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Desistance From Offending: Experiences of Probation

NCJ Number
Howard Journal of Criminal Justice Volume: 38 Issue: 4 Dated: November 1999 Pages: 366-383
Sue Rex
Date Published
November 1999
18 pages
Based on interviews with probationers and probation officers, this British study identifies those factors that contribute to the prevention of recidivism, and implications are drawn for probation policies that can assist in preventing probationers from reoffending.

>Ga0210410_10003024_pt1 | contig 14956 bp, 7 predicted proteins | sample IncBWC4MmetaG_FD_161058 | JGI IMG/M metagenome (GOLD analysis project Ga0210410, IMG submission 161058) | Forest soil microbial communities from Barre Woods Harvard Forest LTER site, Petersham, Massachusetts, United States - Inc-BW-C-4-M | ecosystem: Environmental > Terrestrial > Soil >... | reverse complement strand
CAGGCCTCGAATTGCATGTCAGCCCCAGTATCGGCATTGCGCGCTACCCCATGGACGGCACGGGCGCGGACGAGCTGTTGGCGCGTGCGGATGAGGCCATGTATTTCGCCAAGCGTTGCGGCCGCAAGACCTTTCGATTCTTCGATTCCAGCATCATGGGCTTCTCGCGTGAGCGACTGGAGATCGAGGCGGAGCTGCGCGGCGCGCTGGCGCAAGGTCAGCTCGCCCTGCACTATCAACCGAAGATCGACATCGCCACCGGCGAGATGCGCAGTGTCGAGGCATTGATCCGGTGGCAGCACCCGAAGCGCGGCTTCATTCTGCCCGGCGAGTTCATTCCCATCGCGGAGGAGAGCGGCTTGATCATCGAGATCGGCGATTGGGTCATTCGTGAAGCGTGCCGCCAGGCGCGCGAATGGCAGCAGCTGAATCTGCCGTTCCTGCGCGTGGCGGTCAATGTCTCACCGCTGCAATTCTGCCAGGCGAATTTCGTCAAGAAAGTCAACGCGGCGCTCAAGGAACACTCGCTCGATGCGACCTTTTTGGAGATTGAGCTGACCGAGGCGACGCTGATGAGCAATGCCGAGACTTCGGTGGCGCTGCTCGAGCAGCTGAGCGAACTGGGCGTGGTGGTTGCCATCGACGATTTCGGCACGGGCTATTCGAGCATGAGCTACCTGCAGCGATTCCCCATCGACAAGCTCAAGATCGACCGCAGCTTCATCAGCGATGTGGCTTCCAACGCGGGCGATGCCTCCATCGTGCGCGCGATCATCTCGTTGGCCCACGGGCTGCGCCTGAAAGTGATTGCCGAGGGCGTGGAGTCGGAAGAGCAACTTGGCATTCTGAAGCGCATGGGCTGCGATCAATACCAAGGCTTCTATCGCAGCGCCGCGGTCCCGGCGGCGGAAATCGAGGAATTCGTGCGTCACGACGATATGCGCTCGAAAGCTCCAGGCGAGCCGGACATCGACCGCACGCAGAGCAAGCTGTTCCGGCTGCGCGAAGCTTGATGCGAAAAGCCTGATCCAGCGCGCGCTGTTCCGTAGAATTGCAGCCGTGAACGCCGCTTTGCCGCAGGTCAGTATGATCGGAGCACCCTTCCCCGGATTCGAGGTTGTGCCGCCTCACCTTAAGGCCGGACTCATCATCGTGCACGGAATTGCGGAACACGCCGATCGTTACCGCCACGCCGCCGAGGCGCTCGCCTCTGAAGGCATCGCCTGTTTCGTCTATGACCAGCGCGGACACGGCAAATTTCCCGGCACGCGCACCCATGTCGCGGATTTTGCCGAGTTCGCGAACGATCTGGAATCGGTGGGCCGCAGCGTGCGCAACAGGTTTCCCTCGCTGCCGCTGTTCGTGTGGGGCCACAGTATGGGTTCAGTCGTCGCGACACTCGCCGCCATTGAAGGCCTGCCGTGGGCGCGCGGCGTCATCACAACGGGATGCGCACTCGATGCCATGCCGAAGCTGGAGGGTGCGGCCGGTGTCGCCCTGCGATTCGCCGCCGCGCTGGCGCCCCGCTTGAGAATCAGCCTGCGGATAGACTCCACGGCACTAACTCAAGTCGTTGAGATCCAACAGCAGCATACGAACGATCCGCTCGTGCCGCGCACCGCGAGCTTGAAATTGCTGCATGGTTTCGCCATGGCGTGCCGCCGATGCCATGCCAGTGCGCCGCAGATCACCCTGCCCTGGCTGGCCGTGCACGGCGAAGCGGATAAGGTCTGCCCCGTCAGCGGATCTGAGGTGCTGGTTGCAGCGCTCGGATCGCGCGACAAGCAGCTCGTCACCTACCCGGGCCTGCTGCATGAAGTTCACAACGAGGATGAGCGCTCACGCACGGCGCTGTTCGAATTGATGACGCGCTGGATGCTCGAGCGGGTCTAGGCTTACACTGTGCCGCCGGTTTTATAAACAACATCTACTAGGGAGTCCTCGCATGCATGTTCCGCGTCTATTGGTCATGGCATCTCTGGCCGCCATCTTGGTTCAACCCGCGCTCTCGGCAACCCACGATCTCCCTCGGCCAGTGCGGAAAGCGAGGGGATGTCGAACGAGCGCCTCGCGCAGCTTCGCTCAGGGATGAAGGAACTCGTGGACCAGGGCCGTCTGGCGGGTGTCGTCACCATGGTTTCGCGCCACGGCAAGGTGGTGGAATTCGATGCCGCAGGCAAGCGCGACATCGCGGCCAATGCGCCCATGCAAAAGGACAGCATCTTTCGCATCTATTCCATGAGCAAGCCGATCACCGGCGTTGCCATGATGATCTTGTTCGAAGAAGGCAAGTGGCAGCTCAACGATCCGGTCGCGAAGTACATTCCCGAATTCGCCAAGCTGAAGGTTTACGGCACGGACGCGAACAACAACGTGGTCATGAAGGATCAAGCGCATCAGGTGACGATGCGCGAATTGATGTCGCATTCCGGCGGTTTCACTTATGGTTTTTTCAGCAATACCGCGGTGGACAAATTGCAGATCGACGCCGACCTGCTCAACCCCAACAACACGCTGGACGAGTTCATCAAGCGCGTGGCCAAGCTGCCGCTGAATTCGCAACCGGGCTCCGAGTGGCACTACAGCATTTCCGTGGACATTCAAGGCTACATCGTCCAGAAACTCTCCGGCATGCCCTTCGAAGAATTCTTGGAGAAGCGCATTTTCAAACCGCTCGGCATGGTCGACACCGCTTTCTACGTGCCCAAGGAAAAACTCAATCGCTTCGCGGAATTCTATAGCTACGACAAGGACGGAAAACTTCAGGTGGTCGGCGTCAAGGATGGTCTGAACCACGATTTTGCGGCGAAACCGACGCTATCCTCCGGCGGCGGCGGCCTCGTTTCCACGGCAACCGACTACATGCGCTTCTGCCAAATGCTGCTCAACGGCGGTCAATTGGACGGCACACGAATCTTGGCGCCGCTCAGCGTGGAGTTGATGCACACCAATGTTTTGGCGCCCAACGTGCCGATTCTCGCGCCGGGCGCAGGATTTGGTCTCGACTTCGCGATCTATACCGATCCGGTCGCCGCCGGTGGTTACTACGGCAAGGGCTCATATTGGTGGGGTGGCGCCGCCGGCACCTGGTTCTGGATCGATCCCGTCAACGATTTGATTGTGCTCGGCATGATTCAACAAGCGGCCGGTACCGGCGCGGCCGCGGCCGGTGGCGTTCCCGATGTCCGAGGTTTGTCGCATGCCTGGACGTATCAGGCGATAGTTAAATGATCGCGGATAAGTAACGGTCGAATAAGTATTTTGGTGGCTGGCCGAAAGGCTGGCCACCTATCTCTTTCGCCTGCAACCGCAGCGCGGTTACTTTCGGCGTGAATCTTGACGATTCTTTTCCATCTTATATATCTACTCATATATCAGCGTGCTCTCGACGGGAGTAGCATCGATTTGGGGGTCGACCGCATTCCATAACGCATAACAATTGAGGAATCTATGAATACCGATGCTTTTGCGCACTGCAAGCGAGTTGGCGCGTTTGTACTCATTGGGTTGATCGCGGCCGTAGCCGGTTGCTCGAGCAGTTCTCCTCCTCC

The study involved semi-structured interviews with 21 probation officers and 60 of their probationers, conducted between July and October 1994. A unifying theme in the remarks of probationers who attributed changes in their behavior to their supervisory experiences was the active and participatory nature of those experiences. Supervisory monitoring, in and of itself, was not a factor in behavioral change; rather, the quality of the monitoring in terms of assisting probationers to deal with problems and difficulties was the key ingredient in behavioral change. Supervision and services that were particularly helpful in behavioral change were those that improved probationers' reasoning and decision making, those that strengthened social ties, those that reinforced prosocial behavior, and those that established the probation officer's moral authority and legitimacy. The latter quality in probation officers motivates probationers to avoid reoffending out of a desire to meet probation officers' expectations, which are perceived by the probationer as being in his/her best interests. The weakness in most probation officers' supervisory style was their failure to recognize, appreciate, and deal with the impediments and circumstances that make it so difficult for many probationers to change their behaviors and lifestyles. 4 notes and 52 references